April 6th. It becomes very irksome to keep him to animal food, even with a very large allowance of milk; and I learn that he takes the suet off the milk when it cools. He feels himfelf better today. He continues the animal food with milk, eggs &c.


April 19th. The diet is continued.


April 25th. Finding that he has upon the whole been losing weight since the 17th, I questioned him very closely about his getting other food than what was allowed him, but he denied it, and shewed much impatience about staying longer with us, saying that he thought himself well and strong again, and that he would rather go, as he was watched like a thief. Though I do not confider him to be so well as he thinks he is, yet as the quantity of his urine is so much reduced, and its former nature so entirely reversed, I have, notwithstanding his having lost weight, allowed him four ounces of flour in his pudding, and two ounces of bread with his meat ; for fear he would run away, and leave us uncertain of the event.


May 6th. I have at length discovered, through the information of another patient in the fame ward, that Clarke adhered rigidly to the regimen prefcribed him, only for about 14 days at the first. In the course of the disease we have often had reasonto suspect that he was deviating from our plan, and three or four times the necessity of a fine attention on his part was particularly infilled on. After these cautions he attended to his regimen strictly for a day or two, but again relaxed, through the almost irresistible propensity to more or less of vegetable diet, which seems to be one of the characteristic symptoms of this disease. With thefe exceptions, it appears that he has generally partaken with the other patients in the common mixed diet of the house, and that he has drank water when thirsty, if he had no milk. I cannot learn that he ever gave any part of the flesh meat to the other patients. It is extremely vexatious to have been so much deceived, yet I don't think it lessens the inference, that animal diet has been the means of effecting the very great alteration in the quantity and quality of his urine ; for though he has eaten more promiscuoufly than was supposed, he has at all times taken a large proportion of animal matter, and a marked effect: has at different periods of the disease followed the more entire use of it, particularly in the beginning, when his apprehension made him adhere rigidly to the plan. The discovery, though vexatious, has perhaps made this a better case, in as much as it shows that an absolute exclusion of vegetable matter is not necessary, at least not for so long a time ; and also as it proves that he is nearer being cured than he was thought to be, by the characteristic symptoms of the disease not having been reproduced by the superior quantity of vegetable matter he has eaten to what he was supposed to have done. Whether his appetite is so strong as to constitute it a remnant of the disease I know not ; but from the impossibility of retraining him, and for the purpose of ascertaining whether the care was complete, he is ordered to have the diet of the house only.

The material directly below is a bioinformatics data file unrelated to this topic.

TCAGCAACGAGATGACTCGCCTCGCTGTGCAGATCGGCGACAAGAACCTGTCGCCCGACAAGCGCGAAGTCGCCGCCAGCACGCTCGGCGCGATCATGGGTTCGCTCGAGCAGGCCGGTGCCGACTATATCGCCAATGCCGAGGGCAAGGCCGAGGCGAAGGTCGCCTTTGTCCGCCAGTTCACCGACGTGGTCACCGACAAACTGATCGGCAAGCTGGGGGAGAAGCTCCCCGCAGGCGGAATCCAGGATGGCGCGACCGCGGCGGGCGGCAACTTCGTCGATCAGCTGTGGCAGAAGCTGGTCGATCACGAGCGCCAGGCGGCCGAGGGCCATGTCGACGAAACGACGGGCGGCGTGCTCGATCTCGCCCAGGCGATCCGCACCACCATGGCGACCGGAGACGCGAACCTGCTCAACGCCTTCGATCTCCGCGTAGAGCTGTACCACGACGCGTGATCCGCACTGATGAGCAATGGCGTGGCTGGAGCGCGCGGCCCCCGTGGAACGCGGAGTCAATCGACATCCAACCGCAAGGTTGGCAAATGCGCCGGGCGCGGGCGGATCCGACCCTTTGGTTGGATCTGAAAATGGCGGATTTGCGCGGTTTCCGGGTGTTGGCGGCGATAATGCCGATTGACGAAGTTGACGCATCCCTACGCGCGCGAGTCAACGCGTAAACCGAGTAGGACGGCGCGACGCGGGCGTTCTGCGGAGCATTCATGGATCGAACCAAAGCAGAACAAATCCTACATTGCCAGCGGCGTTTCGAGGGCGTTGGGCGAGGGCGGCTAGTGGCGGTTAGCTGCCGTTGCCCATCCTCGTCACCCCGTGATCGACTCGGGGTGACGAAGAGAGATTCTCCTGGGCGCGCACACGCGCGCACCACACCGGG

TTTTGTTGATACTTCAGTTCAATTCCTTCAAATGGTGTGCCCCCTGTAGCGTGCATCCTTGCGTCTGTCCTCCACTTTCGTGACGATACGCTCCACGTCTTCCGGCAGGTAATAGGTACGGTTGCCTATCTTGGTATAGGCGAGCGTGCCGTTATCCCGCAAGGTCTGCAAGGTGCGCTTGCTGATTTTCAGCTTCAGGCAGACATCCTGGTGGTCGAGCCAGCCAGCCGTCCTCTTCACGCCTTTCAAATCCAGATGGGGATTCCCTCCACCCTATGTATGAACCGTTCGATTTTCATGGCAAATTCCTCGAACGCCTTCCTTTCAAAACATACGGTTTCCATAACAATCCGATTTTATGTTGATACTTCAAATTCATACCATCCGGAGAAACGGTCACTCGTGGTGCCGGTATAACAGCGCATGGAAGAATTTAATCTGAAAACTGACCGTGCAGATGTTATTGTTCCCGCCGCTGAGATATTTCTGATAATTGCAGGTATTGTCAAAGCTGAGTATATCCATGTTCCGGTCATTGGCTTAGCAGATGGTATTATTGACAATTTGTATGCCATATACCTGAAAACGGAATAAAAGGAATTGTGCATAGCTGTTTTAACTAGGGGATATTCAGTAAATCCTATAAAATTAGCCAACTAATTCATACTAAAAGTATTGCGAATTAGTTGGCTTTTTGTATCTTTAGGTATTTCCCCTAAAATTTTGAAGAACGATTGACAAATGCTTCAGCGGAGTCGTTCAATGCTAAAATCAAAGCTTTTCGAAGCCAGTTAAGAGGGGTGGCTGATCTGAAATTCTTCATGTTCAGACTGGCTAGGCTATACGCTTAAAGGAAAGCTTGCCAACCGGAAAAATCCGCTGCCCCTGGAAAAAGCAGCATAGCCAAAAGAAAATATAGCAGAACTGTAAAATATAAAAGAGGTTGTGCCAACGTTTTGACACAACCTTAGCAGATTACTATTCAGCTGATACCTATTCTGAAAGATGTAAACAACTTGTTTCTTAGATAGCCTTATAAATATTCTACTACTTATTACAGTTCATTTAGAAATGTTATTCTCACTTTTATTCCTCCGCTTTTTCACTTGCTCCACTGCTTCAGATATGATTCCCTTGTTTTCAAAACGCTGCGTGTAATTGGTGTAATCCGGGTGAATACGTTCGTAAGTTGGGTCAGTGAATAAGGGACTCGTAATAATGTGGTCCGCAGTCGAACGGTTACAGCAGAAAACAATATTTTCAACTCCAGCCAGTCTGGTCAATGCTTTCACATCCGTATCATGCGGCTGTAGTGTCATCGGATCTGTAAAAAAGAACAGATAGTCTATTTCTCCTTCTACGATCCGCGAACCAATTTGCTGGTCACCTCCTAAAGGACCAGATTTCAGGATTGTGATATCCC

April 7th. His. diet now consists of milk, meat, potatoes, and bread.


April 25th. He was discharged from the Infirmary to all appearance cured of the disease; which, to his own thinking, has long been the case ; and to the opinion of his being even cured I have no hesitation in subscribing.